03/21/2008 11:46 am ET Updated May 25, 2011

Barack Obama's Integrity

I voted for Hillary Clinton in the California primary because I buy the argument that experience counts, even if that experience only amounts to being at the table to listen to the conversations. Senator Clinton is clearly a smart lady, and I have no doubt she learned a lot in the eight years her husband was in office. That combined with her years in the Senate gives me moderate confidence that she's got the ability to get things done.

However, I --and tens of millions of other Americans-- am intrigued by Senator Obama's message and the prospects for a new presidential approach and, dare I say it, a paradigm shift in our political culture. In addition, I was very disappointed with Sen. Clinton's 'redacted' schedule, as the entire 'I'll share selected facts' game smacks of the hubris that has characterized the current administration. I'm not sure how another eight years of doing a lousy job at lying to the public about -- among other things -- lying to the public helps anyone's confidence in our government.

But that's all been said before.

The point of this piece is to make the claim that, in my humble opinion, Sen. Obama has no choice but to support a re-vote, in whatever manifestation, in Michigan and Florida. Why? Because, as I see it, his entire position about why he should be elected president can be reduced to one word: 'integrity.' And I believe that his outrageous claim to that totally-unreachable mantle, at least as it applies to contemporary politicians, has some validity. Consequently, I believe him when he says he's not sure how his race speech plays politically. But as a United States Senator, a man whose legal background gives him a thorough appreciation for the ideals of our Constitution and the role of the people, I do not understand how he can do anything and everything in his power to prevent the disenfranchisement of millions of voters.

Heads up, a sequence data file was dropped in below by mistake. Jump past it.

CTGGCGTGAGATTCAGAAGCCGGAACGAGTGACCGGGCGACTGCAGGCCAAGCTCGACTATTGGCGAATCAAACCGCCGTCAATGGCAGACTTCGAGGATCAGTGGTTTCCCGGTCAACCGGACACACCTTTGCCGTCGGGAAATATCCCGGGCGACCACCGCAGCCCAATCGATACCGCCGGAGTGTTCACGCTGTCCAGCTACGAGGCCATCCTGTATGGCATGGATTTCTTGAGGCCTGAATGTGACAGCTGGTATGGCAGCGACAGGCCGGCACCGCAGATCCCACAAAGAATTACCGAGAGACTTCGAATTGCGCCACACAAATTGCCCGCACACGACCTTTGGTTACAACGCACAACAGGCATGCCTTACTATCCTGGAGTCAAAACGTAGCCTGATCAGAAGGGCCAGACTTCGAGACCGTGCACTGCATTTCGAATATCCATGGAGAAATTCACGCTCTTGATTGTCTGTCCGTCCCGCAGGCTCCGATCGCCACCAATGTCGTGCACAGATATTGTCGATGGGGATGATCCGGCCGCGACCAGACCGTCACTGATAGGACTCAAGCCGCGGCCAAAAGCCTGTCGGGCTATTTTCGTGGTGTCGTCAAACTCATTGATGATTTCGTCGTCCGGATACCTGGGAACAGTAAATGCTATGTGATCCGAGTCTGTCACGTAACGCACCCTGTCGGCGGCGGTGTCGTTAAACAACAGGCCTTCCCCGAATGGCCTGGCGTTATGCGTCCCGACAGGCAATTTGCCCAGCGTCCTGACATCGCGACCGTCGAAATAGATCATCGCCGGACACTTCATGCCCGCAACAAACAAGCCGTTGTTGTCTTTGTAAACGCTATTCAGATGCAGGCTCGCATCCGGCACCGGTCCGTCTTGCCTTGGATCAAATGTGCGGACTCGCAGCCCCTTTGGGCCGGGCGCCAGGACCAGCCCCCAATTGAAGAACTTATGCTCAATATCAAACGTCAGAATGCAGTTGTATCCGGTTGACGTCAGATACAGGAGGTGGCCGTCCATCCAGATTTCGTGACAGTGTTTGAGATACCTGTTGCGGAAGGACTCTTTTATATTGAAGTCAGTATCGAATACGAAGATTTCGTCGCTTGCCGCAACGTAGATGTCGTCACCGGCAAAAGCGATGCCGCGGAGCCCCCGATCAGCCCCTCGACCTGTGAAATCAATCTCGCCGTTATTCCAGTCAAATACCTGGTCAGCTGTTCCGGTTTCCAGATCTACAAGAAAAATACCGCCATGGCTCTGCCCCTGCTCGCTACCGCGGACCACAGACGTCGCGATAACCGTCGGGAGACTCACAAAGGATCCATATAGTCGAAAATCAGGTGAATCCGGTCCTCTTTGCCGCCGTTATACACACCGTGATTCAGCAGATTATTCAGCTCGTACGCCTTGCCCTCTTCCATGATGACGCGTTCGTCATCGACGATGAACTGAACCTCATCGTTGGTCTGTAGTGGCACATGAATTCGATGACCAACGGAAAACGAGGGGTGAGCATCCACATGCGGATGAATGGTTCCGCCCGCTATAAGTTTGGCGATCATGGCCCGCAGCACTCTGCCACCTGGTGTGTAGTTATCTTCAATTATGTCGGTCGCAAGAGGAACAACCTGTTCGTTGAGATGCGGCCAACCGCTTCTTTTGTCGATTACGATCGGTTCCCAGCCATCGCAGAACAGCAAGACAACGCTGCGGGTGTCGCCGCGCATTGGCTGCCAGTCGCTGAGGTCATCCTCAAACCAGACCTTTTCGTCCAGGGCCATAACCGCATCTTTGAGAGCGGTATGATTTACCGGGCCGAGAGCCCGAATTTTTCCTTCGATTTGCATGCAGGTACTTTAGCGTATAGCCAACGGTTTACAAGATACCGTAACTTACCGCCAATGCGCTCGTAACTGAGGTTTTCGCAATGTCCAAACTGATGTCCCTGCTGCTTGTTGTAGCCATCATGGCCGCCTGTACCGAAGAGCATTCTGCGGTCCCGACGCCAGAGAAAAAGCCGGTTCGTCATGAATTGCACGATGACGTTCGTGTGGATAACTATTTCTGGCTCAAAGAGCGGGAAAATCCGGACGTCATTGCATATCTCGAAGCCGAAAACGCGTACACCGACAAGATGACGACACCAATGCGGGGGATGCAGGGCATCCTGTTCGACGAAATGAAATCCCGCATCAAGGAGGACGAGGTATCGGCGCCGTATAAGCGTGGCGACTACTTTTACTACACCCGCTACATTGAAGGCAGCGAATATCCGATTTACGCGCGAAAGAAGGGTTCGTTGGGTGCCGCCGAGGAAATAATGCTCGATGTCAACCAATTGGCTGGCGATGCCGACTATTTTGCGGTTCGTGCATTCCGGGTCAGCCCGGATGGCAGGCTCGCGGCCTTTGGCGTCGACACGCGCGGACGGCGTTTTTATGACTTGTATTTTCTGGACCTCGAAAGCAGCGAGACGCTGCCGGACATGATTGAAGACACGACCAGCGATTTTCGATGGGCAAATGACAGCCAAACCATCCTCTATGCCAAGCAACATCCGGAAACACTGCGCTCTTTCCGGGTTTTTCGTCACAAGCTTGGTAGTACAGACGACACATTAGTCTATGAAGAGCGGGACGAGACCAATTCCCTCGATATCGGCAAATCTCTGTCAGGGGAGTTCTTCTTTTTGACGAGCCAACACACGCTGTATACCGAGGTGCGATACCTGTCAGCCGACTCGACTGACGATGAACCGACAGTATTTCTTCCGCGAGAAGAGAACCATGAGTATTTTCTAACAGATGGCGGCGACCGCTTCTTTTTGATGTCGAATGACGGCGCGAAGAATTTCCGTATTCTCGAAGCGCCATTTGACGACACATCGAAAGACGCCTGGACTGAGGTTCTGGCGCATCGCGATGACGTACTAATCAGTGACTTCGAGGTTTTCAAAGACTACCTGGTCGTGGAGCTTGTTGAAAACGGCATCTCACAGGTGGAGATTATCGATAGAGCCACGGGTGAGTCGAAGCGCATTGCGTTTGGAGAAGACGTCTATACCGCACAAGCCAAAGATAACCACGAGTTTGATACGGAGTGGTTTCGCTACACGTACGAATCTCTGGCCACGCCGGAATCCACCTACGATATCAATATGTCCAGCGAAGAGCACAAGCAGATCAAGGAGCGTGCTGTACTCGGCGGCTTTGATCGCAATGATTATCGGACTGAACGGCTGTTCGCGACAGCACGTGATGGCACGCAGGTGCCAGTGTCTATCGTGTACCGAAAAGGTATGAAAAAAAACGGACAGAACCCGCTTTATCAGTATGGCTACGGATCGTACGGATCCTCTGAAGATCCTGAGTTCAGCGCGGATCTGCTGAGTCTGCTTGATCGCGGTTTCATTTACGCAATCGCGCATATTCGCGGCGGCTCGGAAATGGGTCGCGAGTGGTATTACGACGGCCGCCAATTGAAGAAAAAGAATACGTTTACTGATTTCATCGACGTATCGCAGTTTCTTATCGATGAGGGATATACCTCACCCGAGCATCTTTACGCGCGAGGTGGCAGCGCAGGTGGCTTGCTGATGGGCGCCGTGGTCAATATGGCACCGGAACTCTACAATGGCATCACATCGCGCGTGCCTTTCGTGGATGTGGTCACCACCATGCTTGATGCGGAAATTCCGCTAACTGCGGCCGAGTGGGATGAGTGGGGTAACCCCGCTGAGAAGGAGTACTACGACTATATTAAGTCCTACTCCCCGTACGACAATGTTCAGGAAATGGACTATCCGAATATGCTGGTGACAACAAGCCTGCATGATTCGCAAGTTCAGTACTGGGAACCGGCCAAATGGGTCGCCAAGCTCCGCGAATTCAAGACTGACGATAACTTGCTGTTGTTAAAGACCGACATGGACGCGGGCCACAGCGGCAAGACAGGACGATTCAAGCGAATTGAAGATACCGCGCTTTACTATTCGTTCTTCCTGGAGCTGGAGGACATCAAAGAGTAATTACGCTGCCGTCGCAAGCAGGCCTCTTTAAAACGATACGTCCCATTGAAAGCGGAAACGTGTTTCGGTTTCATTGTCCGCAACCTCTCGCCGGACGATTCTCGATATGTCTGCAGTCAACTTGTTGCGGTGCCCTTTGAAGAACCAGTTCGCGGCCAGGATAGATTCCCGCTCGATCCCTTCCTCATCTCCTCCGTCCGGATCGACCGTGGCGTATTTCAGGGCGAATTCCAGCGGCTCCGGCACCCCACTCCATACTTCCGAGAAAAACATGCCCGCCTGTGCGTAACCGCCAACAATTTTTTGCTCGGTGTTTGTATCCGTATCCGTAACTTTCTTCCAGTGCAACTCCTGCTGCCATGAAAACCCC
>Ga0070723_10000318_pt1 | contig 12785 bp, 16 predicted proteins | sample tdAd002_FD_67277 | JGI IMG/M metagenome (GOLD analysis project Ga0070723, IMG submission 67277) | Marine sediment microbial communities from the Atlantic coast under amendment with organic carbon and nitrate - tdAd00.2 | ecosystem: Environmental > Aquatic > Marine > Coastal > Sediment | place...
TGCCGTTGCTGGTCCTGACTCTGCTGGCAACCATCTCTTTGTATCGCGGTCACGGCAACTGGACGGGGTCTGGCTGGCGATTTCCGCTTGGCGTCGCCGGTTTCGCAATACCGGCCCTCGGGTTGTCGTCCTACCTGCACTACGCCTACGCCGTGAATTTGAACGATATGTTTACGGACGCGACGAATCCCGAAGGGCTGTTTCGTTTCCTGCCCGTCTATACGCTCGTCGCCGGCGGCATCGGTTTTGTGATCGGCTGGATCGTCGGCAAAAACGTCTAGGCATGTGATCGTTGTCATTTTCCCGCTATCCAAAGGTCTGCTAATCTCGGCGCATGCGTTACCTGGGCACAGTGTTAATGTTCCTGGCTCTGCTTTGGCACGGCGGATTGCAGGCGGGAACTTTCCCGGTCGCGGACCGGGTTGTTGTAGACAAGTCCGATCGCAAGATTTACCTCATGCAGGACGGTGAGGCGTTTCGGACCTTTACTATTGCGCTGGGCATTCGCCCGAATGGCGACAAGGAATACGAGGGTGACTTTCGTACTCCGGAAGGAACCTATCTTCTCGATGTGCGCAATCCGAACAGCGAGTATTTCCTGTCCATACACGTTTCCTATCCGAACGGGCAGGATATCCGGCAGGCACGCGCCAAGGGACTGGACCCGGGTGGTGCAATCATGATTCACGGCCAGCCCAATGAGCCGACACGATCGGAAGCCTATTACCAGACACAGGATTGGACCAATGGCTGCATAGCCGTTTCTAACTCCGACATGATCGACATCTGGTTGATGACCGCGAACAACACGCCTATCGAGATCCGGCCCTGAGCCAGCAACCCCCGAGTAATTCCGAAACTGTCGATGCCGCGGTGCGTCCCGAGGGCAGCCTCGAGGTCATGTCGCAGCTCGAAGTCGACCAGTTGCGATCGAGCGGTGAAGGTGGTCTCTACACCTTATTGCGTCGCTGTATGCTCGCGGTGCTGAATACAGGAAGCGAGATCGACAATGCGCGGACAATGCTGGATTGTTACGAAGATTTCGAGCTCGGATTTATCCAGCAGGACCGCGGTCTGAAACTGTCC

I understand why he wouldn't want to; it's likely that this won't benefit him at all. But that's the man I want to run my country: the man who has the courage to do what's best for all of us, and not to compromise because it provides him with some short-term gain.

Show me the man that will risk losing the election because he won't compromise his values, and I'll show you the man that deserves the right to be called the President of the United States of America.

Do it, Senator. You'll get my vote. And quite frankly, I think it plays well. And, much more importantly, I think it's the man you are, or at least, the man we want you to be.